A recently-released study by the Pew Research Center has found that Fox News -- mocked by critics as "Faux News" -- actually spends far more time than its left-leaning rival MSNBC on factual reporting than commentary and opinion.
Part of the annual "state of the news media" study, the report found that Fox News spends roughly 45 percent of its programming on factual reporting, and 55 percent on commentary and opinion.
MSNBC, on the other hand, reportedly dedicates an average of 15 percent of its programming to factual reporting, the other 85 percent dominated by commentary and opinion.
The Chicago Tribune added that, based on the study, MSNBC has done the most to "ratchet up partisanship."
Here are the results in graph form, via the Pew Resesarch Center:
(Photo: Pew Research Center)
CNN, meanwhile, was the only channel of the three to spend more time on factual reporting than opinion and commentary.
But how, exactly, did the Pew Research Center conduct the study? First, it considered a story to be commentary/opinion if more than 25% included "opinionated statements."
The Pew Research Center has more on the methodology:
For the historical data regarding the three cable news stations (CNN, Fox News and MSNBC), a large sample of weekday programming was examined during the first five months of 2007 and 2012. That sample included a half-hour sample of afternoon programming (2:00-2:30 p.m. Eastern Time) along with the first 30 minutes of many of the general news-focused programs during the evening hours. In order to make sure the half-hour sampling of afternoon cable news was representative of daytime cable news, Pew Research examined an additional three full days of cable in late 2012. The data from those three days suggest that the 2:00-2:30 p.m. time slot is representative of daytime programming in general.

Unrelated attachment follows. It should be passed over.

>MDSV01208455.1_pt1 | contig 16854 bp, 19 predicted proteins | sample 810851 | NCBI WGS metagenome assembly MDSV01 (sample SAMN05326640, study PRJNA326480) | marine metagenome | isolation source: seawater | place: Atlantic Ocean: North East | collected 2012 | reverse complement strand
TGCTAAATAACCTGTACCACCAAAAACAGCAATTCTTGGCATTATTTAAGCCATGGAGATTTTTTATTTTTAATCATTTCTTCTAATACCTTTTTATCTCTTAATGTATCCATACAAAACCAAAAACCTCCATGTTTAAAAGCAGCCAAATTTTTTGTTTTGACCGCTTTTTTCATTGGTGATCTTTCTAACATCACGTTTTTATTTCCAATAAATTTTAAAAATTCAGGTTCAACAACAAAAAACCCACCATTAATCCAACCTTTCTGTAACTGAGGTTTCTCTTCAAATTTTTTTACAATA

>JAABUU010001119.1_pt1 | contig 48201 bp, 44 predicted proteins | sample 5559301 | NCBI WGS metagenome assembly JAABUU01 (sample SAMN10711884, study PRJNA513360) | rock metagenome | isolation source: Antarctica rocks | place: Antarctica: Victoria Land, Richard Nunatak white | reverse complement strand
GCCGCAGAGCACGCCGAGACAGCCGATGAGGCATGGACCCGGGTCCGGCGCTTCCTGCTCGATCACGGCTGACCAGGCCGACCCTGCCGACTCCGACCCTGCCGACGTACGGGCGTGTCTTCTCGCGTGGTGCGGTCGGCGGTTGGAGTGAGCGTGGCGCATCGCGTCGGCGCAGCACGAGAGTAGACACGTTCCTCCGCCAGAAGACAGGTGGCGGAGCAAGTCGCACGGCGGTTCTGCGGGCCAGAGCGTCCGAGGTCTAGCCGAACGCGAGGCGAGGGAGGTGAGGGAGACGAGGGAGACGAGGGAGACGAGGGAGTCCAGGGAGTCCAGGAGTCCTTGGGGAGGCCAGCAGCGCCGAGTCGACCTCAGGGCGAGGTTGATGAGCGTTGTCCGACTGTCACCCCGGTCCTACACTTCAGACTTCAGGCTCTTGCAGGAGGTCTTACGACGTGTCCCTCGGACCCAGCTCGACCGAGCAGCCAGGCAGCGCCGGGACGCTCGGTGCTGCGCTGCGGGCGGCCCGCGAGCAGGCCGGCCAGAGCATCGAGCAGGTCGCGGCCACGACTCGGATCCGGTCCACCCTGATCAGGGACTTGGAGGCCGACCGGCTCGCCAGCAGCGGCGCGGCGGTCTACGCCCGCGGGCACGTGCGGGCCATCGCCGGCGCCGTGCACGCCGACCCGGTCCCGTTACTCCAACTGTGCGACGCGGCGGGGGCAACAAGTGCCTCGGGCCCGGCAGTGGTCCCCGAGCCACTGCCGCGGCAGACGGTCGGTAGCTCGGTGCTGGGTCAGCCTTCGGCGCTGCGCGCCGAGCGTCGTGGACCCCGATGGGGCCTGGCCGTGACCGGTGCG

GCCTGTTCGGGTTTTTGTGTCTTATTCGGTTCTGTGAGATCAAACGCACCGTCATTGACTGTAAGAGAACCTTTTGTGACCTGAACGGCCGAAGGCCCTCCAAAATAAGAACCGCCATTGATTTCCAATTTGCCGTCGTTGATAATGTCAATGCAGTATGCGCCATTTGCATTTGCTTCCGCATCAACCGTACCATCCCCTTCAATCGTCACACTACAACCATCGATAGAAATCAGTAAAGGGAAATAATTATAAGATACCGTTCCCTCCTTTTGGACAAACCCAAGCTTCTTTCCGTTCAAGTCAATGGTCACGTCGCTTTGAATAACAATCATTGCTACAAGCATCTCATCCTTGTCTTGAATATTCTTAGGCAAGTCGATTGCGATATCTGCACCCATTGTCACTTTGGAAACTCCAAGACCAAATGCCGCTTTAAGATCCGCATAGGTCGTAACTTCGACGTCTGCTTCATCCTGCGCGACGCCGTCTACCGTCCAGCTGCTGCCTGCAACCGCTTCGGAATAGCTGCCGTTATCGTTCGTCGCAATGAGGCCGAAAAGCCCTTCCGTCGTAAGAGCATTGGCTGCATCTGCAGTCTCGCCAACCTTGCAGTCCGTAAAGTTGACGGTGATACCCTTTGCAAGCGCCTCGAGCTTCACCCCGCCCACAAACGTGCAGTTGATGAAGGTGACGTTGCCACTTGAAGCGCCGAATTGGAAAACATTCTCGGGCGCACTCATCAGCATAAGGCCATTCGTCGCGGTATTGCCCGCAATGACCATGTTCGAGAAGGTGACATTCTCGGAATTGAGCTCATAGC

For the first five months of 2012, Pew Research analyzed 6,472 stories over the course of 267 hours of cable programming (not including commercials or previews.) In 2007, Pew Research coded 9,655 stories over the course of 377 hours. When that is combined with the three-days of coding in late 2012, Pew Research analyzed a total of 711 hours of cable news, excluding commercials and previews.
(H/T: Business Insider)